Through the fourteen stations of the cross
Paul said nothing while groping around
for what was holy about this montage.
The only remaining voice in his head said
You are closer to God than his heart breaking.
I love you.
The elongation of late afternoon light
colored the garden walkway
with golden hues.
He knew he should be going—
away from other people’s holy space
leaving a ripple of air behind him.
There were so many spirits lingering here
unaware Charon’s pier was not
at the entry to these stations.
The weary sighs of the waiting
tore at him like he was a blessed loaf of bread
on a pedestrian altar.
He sensed this was not a typical day.
The voice behind and below his right ear said
Whistle a happy tune.
As he whistled bird calls he thought
how Pied Piper of Hamelin
to lead the dead away from the churchyard.
They followed him to the stonewall
at the edge of an orchard outside of town.
They rushed over the river of the setting sun’s rays.
Heading home Paul passed the churchyard
and in the dusk saw how much brighter
the stain glass parables shown illuminated from the inside.
As he entered his warm home
he knew he did not understand his madness
or ill-defined beliefs.
copyright © 2022 Kenneth P. Gurney
There is an edge.
A stonewall in a meadow.
Moss covered ground stones.
The meadow is full of flowers.
Both sides just as colorful.
Just as lovely.
You are injured.
You drowse with your back against the wall.
Head bent under your broad brimmed hat.
Your gentle breath pushes the breeze.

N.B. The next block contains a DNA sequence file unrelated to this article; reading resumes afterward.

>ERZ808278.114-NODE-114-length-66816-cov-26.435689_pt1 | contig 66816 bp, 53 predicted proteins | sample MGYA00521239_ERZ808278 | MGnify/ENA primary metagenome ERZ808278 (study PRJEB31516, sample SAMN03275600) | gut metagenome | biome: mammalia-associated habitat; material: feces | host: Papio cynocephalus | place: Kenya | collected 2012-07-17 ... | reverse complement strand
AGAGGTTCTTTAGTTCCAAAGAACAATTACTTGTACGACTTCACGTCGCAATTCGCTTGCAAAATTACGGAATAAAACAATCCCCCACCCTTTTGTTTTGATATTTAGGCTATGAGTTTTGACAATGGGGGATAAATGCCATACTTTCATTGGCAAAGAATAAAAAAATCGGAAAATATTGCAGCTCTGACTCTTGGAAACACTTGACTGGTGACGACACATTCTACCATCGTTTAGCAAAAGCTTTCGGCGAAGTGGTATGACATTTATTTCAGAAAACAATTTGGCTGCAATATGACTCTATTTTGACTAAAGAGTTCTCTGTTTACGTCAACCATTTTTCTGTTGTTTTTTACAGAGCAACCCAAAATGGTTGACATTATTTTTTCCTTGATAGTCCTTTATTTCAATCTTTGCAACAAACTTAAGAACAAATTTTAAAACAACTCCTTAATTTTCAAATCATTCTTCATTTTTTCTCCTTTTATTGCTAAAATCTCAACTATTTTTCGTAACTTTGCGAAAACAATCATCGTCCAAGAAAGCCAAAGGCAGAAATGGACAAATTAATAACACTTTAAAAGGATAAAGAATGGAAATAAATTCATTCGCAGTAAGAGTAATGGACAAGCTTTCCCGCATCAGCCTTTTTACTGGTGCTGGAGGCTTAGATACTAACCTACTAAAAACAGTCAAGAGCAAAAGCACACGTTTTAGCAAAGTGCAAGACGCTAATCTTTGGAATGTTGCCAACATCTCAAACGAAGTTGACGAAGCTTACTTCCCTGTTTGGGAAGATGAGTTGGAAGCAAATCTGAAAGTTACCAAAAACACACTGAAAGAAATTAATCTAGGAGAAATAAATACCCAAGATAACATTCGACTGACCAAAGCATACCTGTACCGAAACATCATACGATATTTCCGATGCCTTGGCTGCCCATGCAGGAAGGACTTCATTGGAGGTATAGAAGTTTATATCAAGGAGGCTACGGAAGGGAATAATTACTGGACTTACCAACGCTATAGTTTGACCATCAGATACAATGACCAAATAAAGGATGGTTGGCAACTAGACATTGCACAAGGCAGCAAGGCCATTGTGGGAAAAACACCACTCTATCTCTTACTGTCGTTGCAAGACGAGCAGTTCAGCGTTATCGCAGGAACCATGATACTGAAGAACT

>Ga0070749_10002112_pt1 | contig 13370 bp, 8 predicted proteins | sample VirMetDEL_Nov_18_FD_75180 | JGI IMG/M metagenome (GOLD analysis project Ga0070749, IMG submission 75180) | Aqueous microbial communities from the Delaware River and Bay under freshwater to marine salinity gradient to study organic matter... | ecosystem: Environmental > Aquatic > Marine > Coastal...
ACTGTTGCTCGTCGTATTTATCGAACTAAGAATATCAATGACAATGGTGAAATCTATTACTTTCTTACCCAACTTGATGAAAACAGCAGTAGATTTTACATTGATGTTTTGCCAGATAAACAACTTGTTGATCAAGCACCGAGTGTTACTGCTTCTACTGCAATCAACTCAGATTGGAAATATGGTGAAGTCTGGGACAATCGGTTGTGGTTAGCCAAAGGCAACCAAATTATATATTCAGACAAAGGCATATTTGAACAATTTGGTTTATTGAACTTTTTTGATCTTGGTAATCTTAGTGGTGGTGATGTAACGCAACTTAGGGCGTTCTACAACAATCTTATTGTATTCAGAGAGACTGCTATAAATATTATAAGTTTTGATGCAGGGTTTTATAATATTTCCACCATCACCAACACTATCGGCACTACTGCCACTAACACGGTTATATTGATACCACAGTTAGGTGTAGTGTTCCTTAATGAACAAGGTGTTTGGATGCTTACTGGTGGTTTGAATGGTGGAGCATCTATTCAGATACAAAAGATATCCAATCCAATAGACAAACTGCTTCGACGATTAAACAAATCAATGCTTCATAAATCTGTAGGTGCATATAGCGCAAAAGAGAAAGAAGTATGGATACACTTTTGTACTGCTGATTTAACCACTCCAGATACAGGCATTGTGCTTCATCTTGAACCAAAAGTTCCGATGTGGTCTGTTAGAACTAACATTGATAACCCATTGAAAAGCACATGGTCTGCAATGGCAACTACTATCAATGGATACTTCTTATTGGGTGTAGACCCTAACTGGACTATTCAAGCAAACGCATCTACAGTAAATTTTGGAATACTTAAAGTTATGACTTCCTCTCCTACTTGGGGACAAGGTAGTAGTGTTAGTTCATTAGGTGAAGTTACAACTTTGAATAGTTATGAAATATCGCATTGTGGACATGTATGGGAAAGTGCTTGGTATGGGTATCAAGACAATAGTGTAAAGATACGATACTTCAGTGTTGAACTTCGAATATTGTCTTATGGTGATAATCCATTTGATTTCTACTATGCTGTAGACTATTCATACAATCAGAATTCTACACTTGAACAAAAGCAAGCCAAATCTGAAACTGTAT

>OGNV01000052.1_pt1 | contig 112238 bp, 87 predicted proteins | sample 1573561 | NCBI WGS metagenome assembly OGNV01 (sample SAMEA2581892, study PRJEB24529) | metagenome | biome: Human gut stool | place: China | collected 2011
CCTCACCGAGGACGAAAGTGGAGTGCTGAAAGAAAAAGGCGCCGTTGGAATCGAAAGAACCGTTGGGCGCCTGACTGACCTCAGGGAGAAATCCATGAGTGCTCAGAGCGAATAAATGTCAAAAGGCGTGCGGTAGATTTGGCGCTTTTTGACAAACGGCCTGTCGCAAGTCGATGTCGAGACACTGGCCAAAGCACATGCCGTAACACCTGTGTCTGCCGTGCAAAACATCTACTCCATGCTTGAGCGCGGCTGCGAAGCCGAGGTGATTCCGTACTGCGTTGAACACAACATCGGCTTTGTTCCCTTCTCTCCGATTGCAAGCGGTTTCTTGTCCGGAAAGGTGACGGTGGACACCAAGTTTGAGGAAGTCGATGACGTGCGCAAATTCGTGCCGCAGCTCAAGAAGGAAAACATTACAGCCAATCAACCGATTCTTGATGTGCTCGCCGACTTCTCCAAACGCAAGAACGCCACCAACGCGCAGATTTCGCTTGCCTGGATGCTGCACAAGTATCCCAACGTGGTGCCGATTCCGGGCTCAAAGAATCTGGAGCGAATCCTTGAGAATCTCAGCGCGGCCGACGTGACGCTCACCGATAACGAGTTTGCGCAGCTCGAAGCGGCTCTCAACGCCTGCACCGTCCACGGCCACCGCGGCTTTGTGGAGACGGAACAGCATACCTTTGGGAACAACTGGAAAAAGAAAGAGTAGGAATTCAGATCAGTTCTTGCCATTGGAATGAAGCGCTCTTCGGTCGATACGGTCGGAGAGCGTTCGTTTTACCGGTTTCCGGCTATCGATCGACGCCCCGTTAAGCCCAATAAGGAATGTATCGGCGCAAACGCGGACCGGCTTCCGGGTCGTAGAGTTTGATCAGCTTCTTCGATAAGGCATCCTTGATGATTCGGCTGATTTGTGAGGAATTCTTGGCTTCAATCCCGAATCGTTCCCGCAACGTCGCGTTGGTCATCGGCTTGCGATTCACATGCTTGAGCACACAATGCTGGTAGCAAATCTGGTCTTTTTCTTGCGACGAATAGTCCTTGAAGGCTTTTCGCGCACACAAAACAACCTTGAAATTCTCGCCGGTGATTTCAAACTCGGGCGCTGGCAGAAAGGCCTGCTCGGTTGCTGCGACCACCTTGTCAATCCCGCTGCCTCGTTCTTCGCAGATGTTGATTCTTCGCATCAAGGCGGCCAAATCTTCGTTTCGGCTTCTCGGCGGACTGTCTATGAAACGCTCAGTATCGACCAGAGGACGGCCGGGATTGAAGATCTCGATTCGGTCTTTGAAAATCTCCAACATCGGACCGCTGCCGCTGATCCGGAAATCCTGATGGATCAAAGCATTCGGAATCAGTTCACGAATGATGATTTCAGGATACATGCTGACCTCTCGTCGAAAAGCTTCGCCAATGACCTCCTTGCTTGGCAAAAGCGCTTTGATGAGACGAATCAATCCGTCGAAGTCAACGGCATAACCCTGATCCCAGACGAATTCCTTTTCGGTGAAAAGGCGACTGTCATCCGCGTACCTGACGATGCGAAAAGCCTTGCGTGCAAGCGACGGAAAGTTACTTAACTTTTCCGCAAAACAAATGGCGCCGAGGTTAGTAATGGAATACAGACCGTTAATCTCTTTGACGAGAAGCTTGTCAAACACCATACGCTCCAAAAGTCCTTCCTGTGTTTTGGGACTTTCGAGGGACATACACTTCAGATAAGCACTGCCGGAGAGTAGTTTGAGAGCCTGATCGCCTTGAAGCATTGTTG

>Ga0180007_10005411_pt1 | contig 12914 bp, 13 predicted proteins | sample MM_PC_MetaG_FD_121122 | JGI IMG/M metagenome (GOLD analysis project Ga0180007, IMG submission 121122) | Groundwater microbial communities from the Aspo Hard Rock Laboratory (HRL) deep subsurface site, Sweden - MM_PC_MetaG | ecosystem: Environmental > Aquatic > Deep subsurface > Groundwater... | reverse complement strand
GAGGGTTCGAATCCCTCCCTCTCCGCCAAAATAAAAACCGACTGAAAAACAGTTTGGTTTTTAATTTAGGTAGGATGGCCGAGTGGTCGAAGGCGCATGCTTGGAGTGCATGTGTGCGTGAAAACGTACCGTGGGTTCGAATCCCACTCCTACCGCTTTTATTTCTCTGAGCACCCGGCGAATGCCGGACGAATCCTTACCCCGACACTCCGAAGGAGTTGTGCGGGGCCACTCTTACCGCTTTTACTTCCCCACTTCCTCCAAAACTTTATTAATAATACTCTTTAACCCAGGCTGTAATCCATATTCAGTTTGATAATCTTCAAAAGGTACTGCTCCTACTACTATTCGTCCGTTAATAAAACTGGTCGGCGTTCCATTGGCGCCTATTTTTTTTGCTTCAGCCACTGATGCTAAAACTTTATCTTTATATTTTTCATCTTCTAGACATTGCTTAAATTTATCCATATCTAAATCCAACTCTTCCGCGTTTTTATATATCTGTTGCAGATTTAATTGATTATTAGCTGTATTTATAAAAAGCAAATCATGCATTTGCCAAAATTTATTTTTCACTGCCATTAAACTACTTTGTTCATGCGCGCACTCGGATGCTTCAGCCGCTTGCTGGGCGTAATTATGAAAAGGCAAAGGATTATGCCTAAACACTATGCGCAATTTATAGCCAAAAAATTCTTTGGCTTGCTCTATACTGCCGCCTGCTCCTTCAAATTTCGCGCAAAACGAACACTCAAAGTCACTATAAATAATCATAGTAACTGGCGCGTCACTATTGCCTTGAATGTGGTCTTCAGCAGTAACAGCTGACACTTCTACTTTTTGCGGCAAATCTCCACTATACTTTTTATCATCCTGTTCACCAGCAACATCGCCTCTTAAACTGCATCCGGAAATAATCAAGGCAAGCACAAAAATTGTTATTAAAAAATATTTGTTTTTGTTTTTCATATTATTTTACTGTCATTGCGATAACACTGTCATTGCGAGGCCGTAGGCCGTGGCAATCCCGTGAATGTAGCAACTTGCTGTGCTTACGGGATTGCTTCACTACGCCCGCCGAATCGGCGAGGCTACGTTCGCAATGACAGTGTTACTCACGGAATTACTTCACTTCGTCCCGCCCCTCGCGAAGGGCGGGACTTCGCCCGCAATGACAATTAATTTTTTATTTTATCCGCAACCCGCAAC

Just as easily it takes the breeze inside you.
You are unaware of the sweat bees on your arm.
Within your sleep you feel stings.
It is not the bees.
It is the memory dream of a CSI episode.
The sun shines equally on both sides of the stonewall.
The wildflowers snuggle up against the stones.
In some places they are high enough to hide the low wall.
Your father stands on the other side.
Swallowtail butterflies decorate his bare arms.
His bare feet bear dirt from his walk to this location.
Your mother waits on this side.
She calls out to you to finish your math homework.
To come to the kitchen for milk and cookies.
Her calling wakes you.
You stand. The bees take their leave.
Your shadow casts itself across the stonewall.
Your shadow alters its angle on the other side.
Confused, you pull back from your father.
You notice the greenery grows at different angles as well.
You walk across the field toward your mother.
Not because she called you. But for yourself.
Nothing to do with television characters.
Who grow louder as you cross the meadow.
You return to the antiseptic room with white walls.
Your mother reads aloud a poem from Now We Are Six.
copyright © 2021 Kenneth P. Gurney
The dead passed me one night
moving single file
over a forested hillside
on a trail I thought
worn only by me.
They stopped at the spot
where I liked to look at stars
within a ring of stones
that contained no signs
a fire had ever burned there.
I noticed they wore
a variety of clothes,
many wore hospital gowns.
I guess they wore
whatever they last wore in life.
As they stood between the stones
they were asked
in the voice of a train station agent
without a hint of judgement.
One by one they answered.
And their forms dissolved into cinders,
the types of which
I have seen emitted from
steam engine locomotives.
Once they were all departed
I mounted the knoll.
Between the crown of stones,
I found no trace of ash
nor heard any voice make inquiry.
I followed the trail back
and ducked through
the lighted doorway
into my cozy home,
where I leafed through university yearbooks.
copyright © 2020 Kenneth P. Gurney
It is important
while you live
that you talk
to the crows
a comfort level
with their acquaintance
since the ferry
across the river
is a myth
and to fly you across
only crows wings
will aid your escape
from earthly shadows.
copyright © 2020 Kenneth P. Gurney